TRUE rating emissions update: Petrol vehicle deterioration and new diesel improvements fall short

Main Image
Updates to the data show new Euro 6 vehicles and the deterioration of older petrol emissions.
Updates to the data show new Euro 6 vehicles and the deterioration of older petrol emissions.

The TRUE vehicle rating system has been updated for the fourth time, bringing its data set up to almost one million vehicles with a number of new vehicle emissions trends emerging.

The updated TRUE rating encompasses 948 vehicle families, covering 6,065 models, a 20% increase compared to the last update, and is supported by close to 1 million records. Key changes in the updated database include:

  • One out of five petrol Euro 4 vehicles now have a poor rating, a three-fold increase compared to 3 years ago;
  • Most Euro 5 and Euro 6 vehicles still have a ‘poor’ TRUE rating which is largely unchanged despite the series of emission software fixes in the aftermath of Dieselgate;
  • All diesel Euro 6d-TEMP and 6d rate as having ‘moderate’ emissions, an improvement compared to previous Euro 6 diesel, for which 90% were ‘poor’ emitters;
  • No new diesel model exhibited ‘good’ emission levels and remain higher than regulatory standards.

The data incorporates the most recent vehicle exhaust emissions collected in cities across Europe, including from passenger cars type-approved to the latest Euro 6d-TEMP emissions standard. The rating provides consumers information on the real-world NOx emissions from passenger cars and reveals how emissions deteriorate as a vehicle ages.

The updated database, with new additions collected over a three-year period, includes data from Krakow, Brussels, Flanders, the Canton of Zurich, and Warsaw and measurements collected before 2016 were phased out to align ratings to the current state of vehicle emissions.

Around 16% of vehicles saw changes to their TRUE rating based on the update, virtually all of which are petrol cars. Overall, emissions from older petrol vehicles tended to deteriorate, most likely due to malfunctions of their aftertreatment system as they age. One out of five petrol Euro 4 vehicles have a poor rating, a three-fold increase compared to 3 years ago. Although these vehicles were produced between 2005 and 2010, they are still generally outperforming Euro 5 and Euro 6 diesel vehicles manufactured between 2009 and 2018. The ‘poor’ rating for most Euro 5 and Euro 6 vehicles have remained largely unchanged, despite the series of emission software fixes in the aftermath of Dieselgate.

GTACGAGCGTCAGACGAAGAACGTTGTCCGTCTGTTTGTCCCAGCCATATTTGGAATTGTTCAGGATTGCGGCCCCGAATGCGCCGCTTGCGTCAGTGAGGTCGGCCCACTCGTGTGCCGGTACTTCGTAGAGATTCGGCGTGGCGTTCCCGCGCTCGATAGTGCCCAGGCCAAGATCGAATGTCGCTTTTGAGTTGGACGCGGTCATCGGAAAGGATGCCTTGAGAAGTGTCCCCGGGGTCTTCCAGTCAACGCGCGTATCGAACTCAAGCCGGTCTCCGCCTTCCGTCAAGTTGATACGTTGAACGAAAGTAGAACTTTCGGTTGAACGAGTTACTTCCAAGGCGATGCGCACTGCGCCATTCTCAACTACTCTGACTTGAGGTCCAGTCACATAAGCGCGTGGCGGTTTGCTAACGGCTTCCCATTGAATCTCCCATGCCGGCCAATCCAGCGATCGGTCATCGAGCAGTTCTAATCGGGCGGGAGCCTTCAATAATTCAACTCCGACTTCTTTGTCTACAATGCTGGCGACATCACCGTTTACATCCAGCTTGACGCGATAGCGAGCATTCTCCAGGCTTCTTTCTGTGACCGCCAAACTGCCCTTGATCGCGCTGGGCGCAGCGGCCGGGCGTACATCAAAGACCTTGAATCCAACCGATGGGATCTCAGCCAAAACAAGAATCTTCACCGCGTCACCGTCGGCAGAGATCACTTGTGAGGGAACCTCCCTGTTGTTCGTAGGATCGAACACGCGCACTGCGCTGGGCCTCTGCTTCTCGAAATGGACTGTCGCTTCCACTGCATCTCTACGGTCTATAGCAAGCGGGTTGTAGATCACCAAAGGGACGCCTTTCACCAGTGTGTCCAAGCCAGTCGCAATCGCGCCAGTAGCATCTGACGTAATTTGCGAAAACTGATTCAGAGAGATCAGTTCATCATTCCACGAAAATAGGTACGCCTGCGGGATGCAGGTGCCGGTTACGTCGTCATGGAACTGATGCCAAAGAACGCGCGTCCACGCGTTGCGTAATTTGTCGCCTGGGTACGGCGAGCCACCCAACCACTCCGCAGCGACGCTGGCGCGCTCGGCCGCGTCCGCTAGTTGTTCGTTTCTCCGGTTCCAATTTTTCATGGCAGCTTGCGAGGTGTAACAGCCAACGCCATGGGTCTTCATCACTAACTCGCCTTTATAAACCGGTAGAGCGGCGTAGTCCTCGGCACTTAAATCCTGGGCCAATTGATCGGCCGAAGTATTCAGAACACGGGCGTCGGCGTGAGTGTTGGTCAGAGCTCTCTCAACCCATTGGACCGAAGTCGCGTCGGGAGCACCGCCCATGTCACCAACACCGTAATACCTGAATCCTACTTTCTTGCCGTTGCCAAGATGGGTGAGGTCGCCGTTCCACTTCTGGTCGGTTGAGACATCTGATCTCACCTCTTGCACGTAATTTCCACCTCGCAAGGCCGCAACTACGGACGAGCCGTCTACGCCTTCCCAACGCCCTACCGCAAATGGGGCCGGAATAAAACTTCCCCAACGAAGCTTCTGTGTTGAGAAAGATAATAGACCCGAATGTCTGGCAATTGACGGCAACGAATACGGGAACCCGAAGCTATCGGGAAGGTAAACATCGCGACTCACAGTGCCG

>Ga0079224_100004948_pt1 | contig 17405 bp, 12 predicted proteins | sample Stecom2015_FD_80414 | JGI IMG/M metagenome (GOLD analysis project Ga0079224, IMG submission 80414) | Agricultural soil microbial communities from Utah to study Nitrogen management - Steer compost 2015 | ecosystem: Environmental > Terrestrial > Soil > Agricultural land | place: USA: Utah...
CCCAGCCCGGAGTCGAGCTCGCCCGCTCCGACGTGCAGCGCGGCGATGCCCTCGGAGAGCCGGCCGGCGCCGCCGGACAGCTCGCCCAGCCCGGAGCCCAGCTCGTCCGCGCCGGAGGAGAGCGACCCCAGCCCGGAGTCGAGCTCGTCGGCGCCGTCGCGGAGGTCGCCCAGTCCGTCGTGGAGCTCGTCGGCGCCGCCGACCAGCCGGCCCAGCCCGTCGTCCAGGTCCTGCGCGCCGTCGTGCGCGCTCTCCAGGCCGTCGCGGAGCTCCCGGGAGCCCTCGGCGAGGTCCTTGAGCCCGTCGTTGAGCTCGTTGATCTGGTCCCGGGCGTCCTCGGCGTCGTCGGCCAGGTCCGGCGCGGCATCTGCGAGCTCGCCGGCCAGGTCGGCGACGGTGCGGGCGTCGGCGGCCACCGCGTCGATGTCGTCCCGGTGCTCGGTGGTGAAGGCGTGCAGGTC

At the time of the last rating update, 6d-TEMP vehicles, which required an assessment of real driving emissions during type-approval – were just entering the market. During real-world driving, 6d-TEMP vehicles are allowed to emit 2.1 times the maximum NOx level under laboratory conditions, while 6d vehicles can emit 1.43 times this level. For diesel cars, this means vehicles can emit up to 168 and 114 mg NOx per kilometre, respectively, during type-approval, which is less than the ‘poor’ TRUE rating emission threshold, but higher than the ‘good’ emission level threshold.

All diesel Euro 6d-TEMP and 6d rate as having ‘moderate’ emissions, leaving no doubt they perform far better than previous Euro 6 diesel, for which 90% were ‘poor’ emitters. However, none of these new diesel cars exhibited ’good’ emission levels. In comparison, 30% of petrol Euro 6d cars achieved a ‘good’ TRUE rating.